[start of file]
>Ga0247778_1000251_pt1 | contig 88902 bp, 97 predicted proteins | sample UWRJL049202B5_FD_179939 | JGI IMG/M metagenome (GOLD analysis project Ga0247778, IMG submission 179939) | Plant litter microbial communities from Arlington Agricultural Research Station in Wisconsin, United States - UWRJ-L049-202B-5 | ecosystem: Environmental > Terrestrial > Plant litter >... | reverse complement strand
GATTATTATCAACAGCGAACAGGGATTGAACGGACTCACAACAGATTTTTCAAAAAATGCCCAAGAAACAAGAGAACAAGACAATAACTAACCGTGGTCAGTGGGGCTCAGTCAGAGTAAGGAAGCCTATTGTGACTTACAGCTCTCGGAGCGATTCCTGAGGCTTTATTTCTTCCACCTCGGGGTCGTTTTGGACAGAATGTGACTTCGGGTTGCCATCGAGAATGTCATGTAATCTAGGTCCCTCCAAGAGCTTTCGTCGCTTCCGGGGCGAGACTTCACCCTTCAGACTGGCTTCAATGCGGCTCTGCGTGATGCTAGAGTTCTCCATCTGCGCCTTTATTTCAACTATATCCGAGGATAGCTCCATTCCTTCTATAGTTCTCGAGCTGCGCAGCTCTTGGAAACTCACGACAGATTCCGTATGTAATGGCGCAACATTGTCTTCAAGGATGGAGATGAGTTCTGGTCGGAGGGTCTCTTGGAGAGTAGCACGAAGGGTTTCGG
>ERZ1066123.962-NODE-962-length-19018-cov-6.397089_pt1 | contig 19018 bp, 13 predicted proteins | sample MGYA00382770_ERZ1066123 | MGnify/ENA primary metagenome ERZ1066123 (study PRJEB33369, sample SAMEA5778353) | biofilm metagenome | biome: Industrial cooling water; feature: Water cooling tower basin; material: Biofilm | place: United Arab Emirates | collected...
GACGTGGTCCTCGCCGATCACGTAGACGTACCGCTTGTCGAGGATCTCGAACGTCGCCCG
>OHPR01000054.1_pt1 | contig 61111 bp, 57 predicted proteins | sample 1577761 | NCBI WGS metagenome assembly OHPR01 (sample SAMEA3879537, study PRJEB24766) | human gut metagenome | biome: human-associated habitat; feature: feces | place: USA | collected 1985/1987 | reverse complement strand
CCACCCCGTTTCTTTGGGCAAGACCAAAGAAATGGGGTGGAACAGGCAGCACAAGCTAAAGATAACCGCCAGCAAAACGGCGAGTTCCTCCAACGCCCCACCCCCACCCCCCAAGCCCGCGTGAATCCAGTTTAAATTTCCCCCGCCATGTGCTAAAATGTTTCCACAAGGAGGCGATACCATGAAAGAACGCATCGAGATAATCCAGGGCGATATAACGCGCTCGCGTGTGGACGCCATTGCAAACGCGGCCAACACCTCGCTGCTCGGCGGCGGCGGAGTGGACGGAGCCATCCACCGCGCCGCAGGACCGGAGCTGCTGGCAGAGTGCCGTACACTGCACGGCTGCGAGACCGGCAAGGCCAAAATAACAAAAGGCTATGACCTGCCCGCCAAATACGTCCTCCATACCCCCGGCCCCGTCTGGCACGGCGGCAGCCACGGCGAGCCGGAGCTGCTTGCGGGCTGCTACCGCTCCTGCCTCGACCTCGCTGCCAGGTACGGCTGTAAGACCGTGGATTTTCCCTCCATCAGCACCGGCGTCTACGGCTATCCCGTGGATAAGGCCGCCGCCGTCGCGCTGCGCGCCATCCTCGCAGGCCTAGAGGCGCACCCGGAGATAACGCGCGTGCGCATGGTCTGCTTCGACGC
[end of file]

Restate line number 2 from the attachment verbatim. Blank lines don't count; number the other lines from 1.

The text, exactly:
GATTATTATCAACAGCGAACAGGGATTGAACGGACTCACAACAGATTTTTCAAAAAATGCCCAAGAAACAAGAGAACAAGACAATAACTAACCGTGGTCAGTGGGGCTCAGTCAGAGTAAGGAAGCCTATTGTGACTTACAGCTCTCGGAGCGATTCCTGAGGCTTTATTTCTTCCACCTCGGGGTCGTTTTGGACAGAATGTGACTTCGGGTTGCCATCGAGAATGTCATGTAATCTAGGTCCCTCCAAGAGCTTTCGTCGCTTCCGGGGCGAGACTTCACCCTTCAGACTGGCTTCAATGCGGCTCTGCGTGATGCTAGAGTTCTCCATCTGCGCCTTTATTTCAACTATATCCGAGGATAGCTCCATTCCTTCTATAGTTCTCGAGCTGCGCAGCTCTTGGAAACTCACGACAGATTCCGTATGTAATGGCGCAACATTGTCTTCAAGGATGGAGATGAGTTCTGGTCGGAGGGTCTCTTGGAGAGTAGCACGAAGGGTTTCGG